Personally, that is it! Private Sector has some great opportunities to it. You’ll find the jobs probably pretty rare, but even if you get into IT Security within a company I think you’ll be able to pivot to doing Digital Forensics if that is your jam. Many just do not know how much money can be saved by keeping this role within the company as opposed to seeking 3rd party.

So You Want to Get into DFIR? Public Sector Edition

So you’ve decided to go into the Public Sector for your Digital Forensics job? That is you’ve passed the rigorous background checks and the long awaited clearance background if you’re going to a Federal entity. Awesome! What you’ll probably see is that you’ll already have some sort of training program put into place to get you going. On top of that you’ll be working closely with folks who have “seen it all, done it all” as well. How cool is that! But my word, they don’t let you touch anything!

Yes, depending on what agency you would elect to go to — you are most likely in law enforcement as the reporting entity. And things like legal jurisdiction and 4th Amendment are going to come up so much in your first couple years, you’ll be able to recite the exact language to comply with it.

The Darker Side of Life

I’m not going to mince words here: this is the real reason why I said you need to have a good head on your shoulders and a strong moral conviction. You’re going to be seeing a lot of nasty stuff in your day-to-day activities.

John Irvine wrote out it in his blog which can be found here.
And Lee Whitfield spoke about it at the DFIR Summit in 2015 here.

This is not a pretty world to be in. I feel that my time in the military and dealing with coordinating our wounded and deceased brothers and sisters in arms prepared me very well for how to compartmentalize and leave this stuff at the office when I walked out the door. It will never be a time where you are not disgusted by it. And this isn’t just the dirty pictures. It is the videos of someone being beheaded. It is watching animal abuse. It is watching someone be literally buried alive. In fact, as one ICAC member told me, “if you ever reach a point in your career where it doesn’t disgust you what you’re seeing, it is time to find a new job.” You’ll never get used to see it. All I can offer from my experience is keep a clear head, talk to someone if it starts to do anything to you mentally/physically/spiritually and don’t beat yourself up too badly about it. Do not hesitate to seek help if you feel it is getting to be too much.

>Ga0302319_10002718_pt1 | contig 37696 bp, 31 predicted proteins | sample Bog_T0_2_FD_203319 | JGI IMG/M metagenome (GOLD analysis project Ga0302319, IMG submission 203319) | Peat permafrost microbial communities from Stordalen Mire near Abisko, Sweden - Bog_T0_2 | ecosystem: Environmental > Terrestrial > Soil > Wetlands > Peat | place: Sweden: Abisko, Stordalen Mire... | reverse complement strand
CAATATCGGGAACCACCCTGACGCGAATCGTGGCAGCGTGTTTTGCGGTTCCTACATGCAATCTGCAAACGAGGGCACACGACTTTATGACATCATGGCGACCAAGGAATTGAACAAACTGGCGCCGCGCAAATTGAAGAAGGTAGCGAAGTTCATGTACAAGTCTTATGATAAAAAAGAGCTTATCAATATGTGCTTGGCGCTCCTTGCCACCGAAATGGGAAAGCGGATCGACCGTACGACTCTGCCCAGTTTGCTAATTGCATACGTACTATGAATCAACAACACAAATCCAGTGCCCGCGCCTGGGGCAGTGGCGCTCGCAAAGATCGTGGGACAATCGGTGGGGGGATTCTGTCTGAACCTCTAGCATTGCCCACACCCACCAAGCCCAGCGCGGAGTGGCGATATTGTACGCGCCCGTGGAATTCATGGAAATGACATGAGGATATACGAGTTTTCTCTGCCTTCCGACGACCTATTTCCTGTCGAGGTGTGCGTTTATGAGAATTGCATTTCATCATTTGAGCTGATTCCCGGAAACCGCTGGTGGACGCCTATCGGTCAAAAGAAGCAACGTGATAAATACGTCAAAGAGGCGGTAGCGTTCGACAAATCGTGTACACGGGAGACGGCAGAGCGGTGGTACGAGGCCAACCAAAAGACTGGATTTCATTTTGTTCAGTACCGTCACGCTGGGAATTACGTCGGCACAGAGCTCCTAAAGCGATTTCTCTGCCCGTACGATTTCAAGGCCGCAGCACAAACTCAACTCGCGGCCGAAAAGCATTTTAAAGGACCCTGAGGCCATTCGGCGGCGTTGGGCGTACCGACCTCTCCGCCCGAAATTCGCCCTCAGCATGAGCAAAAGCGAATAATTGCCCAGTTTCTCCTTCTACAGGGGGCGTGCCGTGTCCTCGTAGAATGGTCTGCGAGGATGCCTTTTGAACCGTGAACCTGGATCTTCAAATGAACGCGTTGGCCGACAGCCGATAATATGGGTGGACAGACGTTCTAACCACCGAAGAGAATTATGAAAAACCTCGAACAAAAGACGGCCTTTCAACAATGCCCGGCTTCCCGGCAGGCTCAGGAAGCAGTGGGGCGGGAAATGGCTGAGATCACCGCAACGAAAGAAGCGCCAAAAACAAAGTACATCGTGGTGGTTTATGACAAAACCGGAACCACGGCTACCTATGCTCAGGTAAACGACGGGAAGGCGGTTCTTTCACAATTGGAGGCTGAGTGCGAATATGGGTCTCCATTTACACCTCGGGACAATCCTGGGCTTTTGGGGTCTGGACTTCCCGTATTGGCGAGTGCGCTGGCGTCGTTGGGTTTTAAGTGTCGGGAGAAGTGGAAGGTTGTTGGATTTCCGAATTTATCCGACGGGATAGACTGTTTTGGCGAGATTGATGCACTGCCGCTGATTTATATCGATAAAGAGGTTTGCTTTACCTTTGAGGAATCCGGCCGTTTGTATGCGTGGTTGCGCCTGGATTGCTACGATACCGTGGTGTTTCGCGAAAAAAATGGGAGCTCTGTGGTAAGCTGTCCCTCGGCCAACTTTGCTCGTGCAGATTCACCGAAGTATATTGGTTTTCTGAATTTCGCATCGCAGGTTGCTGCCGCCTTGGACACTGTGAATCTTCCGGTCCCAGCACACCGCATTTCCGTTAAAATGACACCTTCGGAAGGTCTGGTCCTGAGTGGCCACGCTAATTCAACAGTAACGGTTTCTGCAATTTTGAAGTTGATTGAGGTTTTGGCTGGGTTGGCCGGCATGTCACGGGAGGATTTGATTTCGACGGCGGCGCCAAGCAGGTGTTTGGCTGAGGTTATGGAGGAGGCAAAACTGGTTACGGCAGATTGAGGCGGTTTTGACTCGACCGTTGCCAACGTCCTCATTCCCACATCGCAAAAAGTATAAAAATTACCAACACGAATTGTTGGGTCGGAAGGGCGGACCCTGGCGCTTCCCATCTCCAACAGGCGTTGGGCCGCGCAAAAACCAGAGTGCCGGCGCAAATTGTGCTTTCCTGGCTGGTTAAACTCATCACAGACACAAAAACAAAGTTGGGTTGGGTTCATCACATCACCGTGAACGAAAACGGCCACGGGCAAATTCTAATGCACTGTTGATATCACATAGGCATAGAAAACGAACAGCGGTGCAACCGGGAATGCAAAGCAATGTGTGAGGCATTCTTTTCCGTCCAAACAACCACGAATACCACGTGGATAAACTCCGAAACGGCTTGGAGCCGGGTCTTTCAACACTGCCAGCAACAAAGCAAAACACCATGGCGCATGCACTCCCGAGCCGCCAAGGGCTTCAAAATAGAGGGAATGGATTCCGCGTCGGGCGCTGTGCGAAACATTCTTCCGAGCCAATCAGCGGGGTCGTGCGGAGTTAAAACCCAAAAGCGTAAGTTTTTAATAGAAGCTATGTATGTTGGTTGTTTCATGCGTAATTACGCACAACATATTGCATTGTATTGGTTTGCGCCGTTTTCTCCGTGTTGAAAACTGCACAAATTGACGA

The Brighter Side of Life

Many of the cases you’re going to work will have a direct impact on someone’s life for the better. Many of these cases are crimes against someone or something. Finding the evil thing that was committed against them and watching the resolution and the closure they receive can be some of the most uplifting moments you’ll feel. They literally have to say nothing to you, but you will just know you did something amazing for them and changed their life. This is something that I just don’t truly see in the private sector world because you are not going to interact with the kinds of cases you will if you’re working for law enforcement agency.

Prepare for Court

Something both sides will deal with, but you’ll probably see this a whole lot more on the public sector side. Everything you do is going to be scrutinized. Heavily. After all, you are basically holding the fate of another person in your hands when you are working these cases. Court can be really stressful when you first start going. Try to not let it get to your head as that stress can do some nasty stuff to yourself that you don’t need. Make sure you are prepping with your legal team and get feedback from your peers as well. And then do what I have always been told to do, “Just tell the truth.” Be over before you know it!


To me, this will always be the way for someone who is starting out to go. You gain some much needed experience within the role and your knowledge of how legal system and investigations will only make you that much stronger of a person within this field. I don’t slight anyone who doesn’t do this approach, it isn’t for everyone after all. I am just of the opinion that giving back to your city/state/country, even if it is only for a few years, is a noble service and what you’ll get out of it will just make you that much stronger of a candidate when/if you do head to private sector.

So you want to get into DFIR?

For this week, I felt the need to touch on things for those who are looking for their pathway towards InfoSec, particularly with Digital Forensics & Incident Response.  So this will be a multi-part posting through the week with each day a different aspect. My hope is those who are looking to get into it will get something out of it, and for those within it may consider some things they had not yet…especially if you happen to be in a leadership role over these folks.

So as we go into this together, let me first give a shout out to Devon Ackerman, who graciously hosts my blog and also maintains a repository of darn near anything related to the field. Please see for more information relating to Classes, Certs or CTF’s.

The Basics